Minimalism – That which is created with a minimum of means
Minimalism is a style of the twentieth-century that has provoked a lot of controversy. It is based on the notion of reduction, the paring down to a minimum of the materials that an artist will use in a given work. Minimal artists who emerged in the late 1960’s engaged in the practice of stripping away to search for an essence.
The term Minimalism originated in the Visual Arts. M inimalist artist stressed geometry, clarity, precision, and non relational organization of parts. Emphasis was on the real, the material, the here-and-now. It applies to sculptural works by such artists as Richard Serra, Donald Judd, Carl Andre, Dan Flavin, and to paintings by Frank Stella and Agnes Martin among others.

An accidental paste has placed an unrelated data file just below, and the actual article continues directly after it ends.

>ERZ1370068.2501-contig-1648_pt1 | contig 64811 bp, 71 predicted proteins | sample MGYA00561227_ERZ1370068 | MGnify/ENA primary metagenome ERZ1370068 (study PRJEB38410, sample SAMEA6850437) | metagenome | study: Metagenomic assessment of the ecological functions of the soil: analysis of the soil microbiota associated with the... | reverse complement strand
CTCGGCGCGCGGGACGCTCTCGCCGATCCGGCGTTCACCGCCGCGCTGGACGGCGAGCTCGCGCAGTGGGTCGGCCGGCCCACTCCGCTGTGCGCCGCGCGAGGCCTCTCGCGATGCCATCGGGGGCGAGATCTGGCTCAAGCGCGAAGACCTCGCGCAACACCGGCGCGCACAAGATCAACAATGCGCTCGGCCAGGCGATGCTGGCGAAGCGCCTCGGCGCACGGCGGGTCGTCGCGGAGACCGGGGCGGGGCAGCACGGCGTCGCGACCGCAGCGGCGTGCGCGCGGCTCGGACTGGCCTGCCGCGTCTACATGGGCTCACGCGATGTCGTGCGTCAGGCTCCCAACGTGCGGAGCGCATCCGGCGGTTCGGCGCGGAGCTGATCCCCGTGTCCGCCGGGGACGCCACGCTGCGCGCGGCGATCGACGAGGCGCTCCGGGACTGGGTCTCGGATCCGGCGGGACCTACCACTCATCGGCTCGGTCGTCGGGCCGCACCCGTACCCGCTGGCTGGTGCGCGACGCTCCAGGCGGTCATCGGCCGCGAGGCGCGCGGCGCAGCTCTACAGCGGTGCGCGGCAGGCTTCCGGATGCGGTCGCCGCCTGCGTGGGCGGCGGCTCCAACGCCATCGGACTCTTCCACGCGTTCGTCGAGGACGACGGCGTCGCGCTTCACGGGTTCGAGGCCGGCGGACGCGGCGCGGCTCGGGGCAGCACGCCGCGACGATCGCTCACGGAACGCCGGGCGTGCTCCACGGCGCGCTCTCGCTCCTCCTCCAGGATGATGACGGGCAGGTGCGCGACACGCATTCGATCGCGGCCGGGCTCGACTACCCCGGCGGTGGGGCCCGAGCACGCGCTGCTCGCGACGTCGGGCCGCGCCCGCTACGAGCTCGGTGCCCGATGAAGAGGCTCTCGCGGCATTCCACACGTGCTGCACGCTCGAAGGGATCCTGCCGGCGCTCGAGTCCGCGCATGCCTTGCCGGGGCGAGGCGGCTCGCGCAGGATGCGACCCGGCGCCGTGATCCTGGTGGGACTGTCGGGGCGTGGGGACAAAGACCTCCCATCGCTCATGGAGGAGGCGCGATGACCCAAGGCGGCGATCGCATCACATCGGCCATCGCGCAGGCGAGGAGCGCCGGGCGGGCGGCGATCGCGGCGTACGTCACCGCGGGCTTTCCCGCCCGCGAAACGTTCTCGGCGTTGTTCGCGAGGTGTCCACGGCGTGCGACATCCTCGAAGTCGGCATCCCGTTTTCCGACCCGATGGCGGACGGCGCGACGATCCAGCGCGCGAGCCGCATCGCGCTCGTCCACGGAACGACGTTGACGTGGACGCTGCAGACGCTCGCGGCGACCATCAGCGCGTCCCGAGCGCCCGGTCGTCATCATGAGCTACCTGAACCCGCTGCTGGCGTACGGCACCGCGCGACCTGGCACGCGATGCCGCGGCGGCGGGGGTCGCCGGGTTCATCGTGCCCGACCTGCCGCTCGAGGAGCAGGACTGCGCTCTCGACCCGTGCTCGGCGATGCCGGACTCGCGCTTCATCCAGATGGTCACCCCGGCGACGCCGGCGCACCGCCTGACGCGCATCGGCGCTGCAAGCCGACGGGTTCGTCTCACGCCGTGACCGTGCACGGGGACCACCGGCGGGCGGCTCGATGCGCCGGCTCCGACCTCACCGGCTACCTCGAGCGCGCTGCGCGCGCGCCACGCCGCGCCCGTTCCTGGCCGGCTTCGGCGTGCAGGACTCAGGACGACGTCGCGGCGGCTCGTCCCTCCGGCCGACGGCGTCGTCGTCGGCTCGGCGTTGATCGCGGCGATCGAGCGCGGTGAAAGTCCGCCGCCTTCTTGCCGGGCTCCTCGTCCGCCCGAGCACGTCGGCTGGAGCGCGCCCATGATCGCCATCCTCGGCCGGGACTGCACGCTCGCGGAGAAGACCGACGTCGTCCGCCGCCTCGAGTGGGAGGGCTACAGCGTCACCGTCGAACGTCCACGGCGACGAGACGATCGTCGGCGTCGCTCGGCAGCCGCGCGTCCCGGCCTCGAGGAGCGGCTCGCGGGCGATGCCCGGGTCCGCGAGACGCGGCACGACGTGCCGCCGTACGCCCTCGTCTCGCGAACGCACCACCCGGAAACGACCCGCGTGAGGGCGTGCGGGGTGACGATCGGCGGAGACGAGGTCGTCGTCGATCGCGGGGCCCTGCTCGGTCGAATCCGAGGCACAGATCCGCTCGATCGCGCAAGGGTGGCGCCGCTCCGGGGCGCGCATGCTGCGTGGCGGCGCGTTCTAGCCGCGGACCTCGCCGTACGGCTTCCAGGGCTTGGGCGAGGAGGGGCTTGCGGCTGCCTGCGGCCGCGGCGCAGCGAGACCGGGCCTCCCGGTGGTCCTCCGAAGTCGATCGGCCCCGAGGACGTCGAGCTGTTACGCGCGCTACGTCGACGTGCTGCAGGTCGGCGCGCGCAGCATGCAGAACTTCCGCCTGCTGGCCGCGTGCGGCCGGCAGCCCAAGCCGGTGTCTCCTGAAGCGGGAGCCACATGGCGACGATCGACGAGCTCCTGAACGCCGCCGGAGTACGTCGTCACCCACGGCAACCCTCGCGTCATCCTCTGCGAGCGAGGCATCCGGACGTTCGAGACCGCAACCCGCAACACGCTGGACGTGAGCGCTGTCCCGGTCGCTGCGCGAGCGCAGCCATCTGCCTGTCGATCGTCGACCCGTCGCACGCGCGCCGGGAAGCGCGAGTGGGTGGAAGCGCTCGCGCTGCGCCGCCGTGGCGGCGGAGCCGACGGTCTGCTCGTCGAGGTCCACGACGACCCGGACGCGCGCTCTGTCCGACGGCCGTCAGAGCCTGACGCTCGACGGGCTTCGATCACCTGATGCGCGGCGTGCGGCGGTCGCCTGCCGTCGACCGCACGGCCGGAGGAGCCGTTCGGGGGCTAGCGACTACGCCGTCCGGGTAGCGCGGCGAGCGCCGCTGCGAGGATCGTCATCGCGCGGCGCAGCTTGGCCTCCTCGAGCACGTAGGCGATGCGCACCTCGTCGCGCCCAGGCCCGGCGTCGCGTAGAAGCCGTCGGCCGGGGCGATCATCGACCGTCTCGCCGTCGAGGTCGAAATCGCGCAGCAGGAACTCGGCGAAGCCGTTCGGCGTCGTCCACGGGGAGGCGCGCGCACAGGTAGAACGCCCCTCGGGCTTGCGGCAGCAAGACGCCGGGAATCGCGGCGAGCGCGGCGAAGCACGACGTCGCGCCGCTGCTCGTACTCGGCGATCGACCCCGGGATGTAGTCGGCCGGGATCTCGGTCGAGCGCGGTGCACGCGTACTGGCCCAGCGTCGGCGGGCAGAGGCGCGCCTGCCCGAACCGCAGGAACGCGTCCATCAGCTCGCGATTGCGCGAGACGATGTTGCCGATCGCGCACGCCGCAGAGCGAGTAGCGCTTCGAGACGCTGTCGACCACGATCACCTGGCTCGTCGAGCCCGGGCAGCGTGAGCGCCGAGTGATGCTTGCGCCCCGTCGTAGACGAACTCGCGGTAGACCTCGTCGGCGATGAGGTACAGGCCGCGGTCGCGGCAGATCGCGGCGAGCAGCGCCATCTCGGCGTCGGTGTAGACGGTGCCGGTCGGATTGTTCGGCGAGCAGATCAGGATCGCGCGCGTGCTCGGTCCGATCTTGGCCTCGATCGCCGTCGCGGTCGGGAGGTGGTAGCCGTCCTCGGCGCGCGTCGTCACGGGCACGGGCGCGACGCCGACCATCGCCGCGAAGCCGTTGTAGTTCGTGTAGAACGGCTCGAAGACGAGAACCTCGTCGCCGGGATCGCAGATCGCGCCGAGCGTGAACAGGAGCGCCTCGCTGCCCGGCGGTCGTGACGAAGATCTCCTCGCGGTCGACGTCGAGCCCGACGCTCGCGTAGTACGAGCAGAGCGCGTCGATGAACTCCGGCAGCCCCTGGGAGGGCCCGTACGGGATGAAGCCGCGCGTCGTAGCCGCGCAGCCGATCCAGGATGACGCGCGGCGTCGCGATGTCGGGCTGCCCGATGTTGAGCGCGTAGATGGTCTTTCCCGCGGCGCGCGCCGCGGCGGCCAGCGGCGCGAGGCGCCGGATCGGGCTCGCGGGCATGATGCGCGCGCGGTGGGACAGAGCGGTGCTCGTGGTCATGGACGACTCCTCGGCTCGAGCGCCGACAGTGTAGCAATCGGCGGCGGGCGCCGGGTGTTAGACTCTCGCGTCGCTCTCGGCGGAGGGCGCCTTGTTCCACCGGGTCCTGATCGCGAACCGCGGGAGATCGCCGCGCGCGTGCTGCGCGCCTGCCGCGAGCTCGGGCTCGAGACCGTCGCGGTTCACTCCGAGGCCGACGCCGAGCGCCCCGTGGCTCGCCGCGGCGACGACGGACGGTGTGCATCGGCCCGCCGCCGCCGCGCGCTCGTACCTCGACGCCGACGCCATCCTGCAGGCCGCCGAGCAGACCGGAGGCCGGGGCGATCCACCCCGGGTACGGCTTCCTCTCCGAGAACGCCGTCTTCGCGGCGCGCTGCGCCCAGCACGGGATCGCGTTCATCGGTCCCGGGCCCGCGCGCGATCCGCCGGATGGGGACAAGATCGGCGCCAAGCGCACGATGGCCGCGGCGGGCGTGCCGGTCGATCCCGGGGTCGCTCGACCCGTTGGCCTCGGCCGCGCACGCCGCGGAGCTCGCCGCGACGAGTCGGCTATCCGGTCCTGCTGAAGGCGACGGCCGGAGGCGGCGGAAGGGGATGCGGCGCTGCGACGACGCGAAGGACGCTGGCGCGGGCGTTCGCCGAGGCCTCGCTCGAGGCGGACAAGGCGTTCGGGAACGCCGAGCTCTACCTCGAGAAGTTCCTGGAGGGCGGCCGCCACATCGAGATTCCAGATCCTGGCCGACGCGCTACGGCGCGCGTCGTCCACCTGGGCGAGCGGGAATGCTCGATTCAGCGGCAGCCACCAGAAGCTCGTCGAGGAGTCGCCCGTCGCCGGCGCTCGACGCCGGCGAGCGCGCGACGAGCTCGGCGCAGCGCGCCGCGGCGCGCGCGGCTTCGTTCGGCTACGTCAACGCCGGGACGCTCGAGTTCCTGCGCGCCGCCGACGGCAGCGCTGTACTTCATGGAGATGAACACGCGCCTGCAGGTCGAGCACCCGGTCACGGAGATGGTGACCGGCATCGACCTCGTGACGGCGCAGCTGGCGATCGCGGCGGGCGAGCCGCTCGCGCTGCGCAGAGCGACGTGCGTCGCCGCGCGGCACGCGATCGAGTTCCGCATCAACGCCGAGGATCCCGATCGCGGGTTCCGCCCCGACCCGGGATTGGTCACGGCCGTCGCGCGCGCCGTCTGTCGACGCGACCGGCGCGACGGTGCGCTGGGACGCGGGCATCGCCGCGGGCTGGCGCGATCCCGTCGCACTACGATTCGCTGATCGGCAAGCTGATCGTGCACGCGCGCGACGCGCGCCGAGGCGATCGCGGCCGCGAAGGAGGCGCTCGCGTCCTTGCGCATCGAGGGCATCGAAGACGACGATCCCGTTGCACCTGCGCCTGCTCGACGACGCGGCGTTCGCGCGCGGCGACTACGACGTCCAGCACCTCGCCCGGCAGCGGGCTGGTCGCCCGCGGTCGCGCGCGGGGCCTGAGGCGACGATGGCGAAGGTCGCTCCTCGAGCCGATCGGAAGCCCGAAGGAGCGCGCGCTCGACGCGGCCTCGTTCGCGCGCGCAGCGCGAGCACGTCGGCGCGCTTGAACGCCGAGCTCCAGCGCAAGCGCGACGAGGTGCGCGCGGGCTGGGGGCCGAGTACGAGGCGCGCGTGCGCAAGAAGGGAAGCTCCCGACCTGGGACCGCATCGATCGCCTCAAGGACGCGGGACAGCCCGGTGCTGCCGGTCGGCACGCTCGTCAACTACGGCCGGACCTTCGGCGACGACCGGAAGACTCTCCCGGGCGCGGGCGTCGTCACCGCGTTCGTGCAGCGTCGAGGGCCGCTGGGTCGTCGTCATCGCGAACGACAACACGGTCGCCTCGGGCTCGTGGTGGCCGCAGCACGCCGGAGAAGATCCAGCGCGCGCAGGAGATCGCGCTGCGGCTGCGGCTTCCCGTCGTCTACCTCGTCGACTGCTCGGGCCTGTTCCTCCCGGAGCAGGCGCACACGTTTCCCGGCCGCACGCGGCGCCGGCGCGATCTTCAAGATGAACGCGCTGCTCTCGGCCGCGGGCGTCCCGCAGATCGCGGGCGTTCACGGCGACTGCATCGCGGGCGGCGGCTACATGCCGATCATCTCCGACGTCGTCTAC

Minimalist music developed with a strong infusion of American popular culture – the harmonic simplicity, steady pulse and rhythmic drive found in jazz and rock-and-roll. Minimalism has also influences of Western classical music: Gregorian chant, medieval organum, the repetitive rhythms of Baroque music.
Although their musical idiom has evolved beyond the austerity of minimalism, some of the most important innovators are La Monte Young, Steve Reich, Phillip Glass, Terry Riley and John Adams.
More about Minimalism in Learning Theories, Constructivism and Program Code, Architecture, Literature.